The Roaring Silence
Manfred Mann's Earth Band
Warner Bros. BS 2965
Released: August 1976
Chart Peak: #10
Weeks Charted: 37
Certified Gold: 4/5/77
Even though I have come to celebrate Manfred Mann, it must be noted immediately that The Roaring Silence is not among his best records. It has great pleasures -- "Blinded by the Light," "This Side of Paradise," the chorus and ending of "The Road to Babylon" -- but it is not the marvelous work last year's Nightingales and Bombers was. That album, like the rest of Mann's Earth Band albums, was duly noted, faintly praised and failed to make the slightest dent in the steel plate of popular consciousness. "Blinded by the Light" is already getting national FM airplay, though, and thus the anomalous Mann is thrust before us again, if again only briefly. Most of us continue to think of him as Manfred "Doo Wah Diddy Diddy" "Quinn the Eskimo" Mann, but to make things simple, I think we can agree that it was upon meeting his synthesizer that Popster Manfred became Underground Mann, keyboard gadfly and collaborator in musical pizzas with everything, to go.
He knows that by recording an elaborate eight-minutes-plus song called "Singing the Dolphin Through," as he has on The Roaring Silence, he is not going to tickle a mass audience. One reason for this is that it will strike many as being a mite too high-falutin. They'll be right, but that's okay with Mann since it establishes his work as "serious" on some level. For all the wit inherent in his Springsteen and Dylan covers, he is most definitely serious, even contemplative. His Earth Band work is one long meditation on the question, "What is this thing called jazz rock?" Rather than attaching hooks to free-form jazz, which is essentially what most jazz rockers are doing, Mann is engaged in elasticizing various rock forms: The Roaring Silence's examples of this are pop hymns ("The Road to Babylon," "Singing the Dolphin Through"), ballads ("Questions") and speedy instrumentals ("Waiter, There's a Yawn in My Ear").
The main weakness of The Roaring Silence is the flabbiness of its songwriting. Mann's method is to collaborate with members of whatever Earth Band is current, and looking over the albums one suspects that they write the words and nurture the melody while Mann fills out the rest. On Silence the huddlings with Chris Slade result in the two most uninteresting and overblown songs, "Starbird" and "Questions." "This Side of Paradise," coauthored by Pattenden, is a mixed victory.
Manfred Mann is the best sort of underground artist; he's engagingly complex, uncompromising, eccentric and aware of his occasional pretentiousness. In this sense, he doesn't deserve a huge audience: he makes little effort to actively accommodate them, and therefore only those who enjoy the challenge should bother with him. It's a healthy situation, and on The Roaring Silence it still leaves room for Manfred to make the last word of Springsteen's line about being "wrapped up like a deuce" sound like "douche" and it's...sort of a joke, I think.
- Ken Tucker, Rolling Stone, 11/4/76.
Manfred Mann's groups have gone through various personnel and style changes since the mid-Sixties, when Mann first became known here in the days of the British Invasion. At that time the band's hit singles were usually reworkings of American teen tunes like "Doo-Wah-Diddy." Toward the end of the decade, though, they performed more complex and sophisticated material ("Semi-Detached Suburban Mr. James" and "Ha Ha Said the Clown," for example), which was colorfully arranged and delivered with muscle. In 1969 the group had its biggest (and, to date, last) commercial success with a version of Dylan's nonsense drug song, "The Mighty Quinn (Quinn the Eskimo") which drew an endorsement from Zimmerman himself. The follow-up singles, "Fox on the Run" and -- one of my favorite titles -- "My Name Is Jack (and I Live in the Back of the Greta Garbo Home for Wayward Boys and Girls"), made little noise.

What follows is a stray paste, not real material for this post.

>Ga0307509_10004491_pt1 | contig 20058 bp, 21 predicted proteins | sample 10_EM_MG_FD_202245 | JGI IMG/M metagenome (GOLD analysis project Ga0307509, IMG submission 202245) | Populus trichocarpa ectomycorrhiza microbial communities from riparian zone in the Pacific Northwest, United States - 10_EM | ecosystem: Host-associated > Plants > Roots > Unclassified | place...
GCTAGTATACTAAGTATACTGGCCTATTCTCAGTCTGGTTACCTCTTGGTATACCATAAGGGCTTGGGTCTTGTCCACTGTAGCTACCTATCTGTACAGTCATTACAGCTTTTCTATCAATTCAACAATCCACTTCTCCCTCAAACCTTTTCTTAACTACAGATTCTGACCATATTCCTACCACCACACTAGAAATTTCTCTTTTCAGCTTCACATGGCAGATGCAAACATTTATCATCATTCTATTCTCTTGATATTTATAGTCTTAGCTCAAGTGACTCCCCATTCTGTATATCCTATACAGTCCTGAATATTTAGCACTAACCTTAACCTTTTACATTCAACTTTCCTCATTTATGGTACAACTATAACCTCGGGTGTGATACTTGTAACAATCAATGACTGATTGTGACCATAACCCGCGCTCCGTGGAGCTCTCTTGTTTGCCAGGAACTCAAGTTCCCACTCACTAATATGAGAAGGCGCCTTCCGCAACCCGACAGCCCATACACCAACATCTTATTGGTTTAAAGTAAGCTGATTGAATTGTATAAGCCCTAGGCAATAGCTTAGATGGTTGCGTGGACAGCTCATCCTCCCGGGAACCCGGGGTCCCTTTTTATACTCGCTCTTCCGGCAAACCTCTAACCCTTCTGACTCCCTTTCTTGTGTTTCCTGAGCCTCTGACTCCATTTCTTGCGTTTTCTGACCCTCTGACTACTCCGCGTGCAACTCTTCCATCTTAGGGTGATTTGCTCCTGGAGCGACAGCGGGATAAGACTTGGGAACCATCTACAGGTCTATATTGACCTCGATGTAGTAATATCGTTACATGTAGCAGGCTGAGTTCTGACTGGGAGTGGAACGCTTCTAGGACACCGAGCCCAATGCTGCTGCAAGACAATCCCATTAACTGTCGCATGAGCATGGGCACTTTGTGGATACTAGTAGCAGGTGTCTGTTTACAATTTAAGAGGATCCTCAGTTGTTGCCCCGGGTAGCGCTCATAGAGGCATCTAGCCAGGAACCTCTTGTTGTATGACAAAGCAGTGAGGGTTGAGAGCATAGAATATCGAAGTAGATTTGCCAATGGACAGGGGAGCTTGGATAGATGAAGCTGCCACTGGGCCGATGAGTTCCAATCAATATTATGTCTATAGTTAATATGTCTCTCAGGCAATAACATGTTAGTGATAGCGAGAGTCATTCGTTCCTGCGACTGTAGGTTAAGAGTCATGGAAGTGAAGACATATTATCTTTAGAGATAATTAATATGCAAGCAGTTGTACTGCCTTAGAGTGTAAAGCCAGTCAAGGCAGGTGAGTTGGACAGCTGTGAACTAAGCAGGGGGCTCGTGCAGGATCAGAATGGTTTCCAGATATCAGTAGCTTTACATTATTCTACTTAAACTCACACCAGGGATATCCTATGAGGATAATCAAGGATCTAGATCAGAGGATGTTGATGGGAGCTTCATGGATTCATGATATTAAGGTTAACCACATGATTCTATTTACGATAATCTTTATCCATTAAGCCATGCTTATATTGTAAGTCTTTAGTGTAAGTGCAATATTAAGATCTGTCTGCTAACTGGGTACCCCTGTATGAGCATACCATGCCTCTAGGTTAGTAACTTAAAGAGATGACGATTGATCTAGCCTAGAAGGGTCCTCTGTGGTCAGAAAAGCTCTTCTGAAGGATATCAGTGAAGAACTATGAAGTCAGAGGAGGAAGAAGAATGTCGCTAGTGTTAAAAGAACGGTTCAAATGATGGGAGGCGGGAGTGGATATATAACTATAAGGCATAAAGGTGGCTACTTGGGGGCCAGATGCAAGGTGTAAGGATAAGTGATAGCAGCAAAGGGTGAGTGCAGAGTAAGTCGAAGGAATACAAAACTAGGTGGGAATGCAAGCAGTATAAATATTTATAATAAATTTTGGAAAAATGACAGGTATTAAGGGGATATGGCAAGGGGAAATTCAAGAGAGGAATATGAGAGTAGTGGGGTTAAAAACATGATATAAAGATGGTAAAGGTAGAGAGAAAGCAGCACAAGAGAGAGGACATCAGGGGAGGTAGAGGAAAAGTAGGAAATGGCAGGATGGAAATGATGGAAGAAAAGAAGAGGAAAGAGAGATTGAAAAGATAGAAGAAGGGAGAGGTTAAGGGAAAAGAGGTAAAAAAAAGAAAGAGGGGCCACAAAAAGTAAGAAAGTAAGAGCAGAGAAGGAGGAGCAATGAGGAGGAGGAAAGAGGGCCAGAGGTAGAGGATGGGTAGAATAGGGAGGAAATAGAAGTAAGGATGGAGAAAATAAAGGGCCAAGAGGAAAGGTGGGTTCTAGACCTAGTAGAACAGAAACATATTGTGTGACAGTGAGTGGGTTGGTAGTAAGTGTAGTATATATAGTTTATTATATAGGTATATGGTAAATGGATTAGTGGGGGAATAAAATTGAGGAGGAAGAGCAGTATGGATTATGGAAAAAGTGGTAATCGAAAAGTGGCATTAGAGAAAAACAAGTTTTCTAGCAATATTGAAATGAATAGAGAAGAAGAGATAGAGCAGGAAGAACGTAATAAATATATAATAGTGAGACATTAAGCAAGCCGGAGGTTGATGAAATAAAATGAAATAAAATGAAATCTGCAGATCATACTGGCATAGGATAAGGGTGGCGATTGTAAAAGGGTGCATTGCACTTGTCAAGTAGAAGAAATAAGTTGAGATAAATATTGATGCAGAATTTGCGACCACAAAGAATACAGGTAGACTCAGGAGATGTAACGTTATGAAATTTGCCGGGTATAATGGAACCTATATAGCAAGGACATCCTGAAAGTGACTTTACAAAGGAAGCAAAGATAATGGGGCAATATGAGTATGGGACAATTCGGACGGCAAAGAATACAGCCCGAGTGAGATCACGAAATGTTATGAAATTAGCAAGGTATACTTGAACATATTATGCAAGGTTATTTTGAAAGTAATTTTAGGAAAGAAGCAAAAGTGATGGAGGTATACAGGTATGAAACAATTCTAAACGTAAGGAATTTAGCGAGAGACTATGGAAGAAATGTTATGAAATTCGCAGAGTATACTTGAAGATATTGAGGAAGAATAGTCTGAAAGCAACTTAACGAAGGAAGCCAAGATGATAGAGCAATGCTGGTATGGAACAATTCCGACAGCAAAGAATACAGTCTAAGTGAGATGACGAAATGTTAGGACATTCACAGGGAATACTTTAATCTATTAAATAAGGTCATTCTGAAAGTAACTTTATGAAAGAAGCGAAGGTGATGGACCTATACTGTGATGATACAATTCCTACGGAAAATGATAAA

The present pop group, the Earth Band, was formed in the early 1970s and almost had a hit with "Living Without You." But by then Mann seemed to have given up on or lost interest in pop, turning to free-form rock mixed about equally with jazz and British folk. He is a skilled keyboardist and a gifted arranger, but his meandering, amorphous, and ultimately pointless current style has never been as interesting or fruitful as his approach to pop material. Only one cut stands out on this album -- a lithe, leaping performance of Bruce Springsteen's "Blinded by the Light"; Mann's arrangement and the band's pizzazz make it sound better than it actually is. Mann is an interpreter rather than a creator. It's too bad he doesn't spend more time applying his specialized talents to pop.
- Joel Vance, Stereo Review, 3/77.
Mann moves farther away from obtrusive electronic instrumentals towards a marked concentration on softer melodies, audible lyrics and a more cohesive sound. Instrumentally, the band is tight and highlighted by Mann's keyboard playing. The big hit from this LP should be Bruce Springsteen's "Blinded By The Light," as Mann had considerable success on his last LP with Springsteen's "Spirit In The Night." Best cuts: "Blinded By The Light," "Road To Babylon," "Questions," "Singing The Dolphin Through."
- Billboard, 1976.
Side two is so slavish in its heavy-metal pretensions that it sounds like a parody that doesn't come off. Which is why I'm inclined to give up on this band and describe side one as two worthy songs stretched out of shape on a synthesizer. If this is what the audience Mann has found on tour wants, he should retreat to the studio. C
- Robert Christgau, Christgau's Record Guide, 1981.
A later edition of Mann's band, which had a '70s hit with Bruce Springsteen's "Blinded by the Light" (on this album). * * * *
- William Ruhlmann, The All-Music Guide to Rock, 1995.
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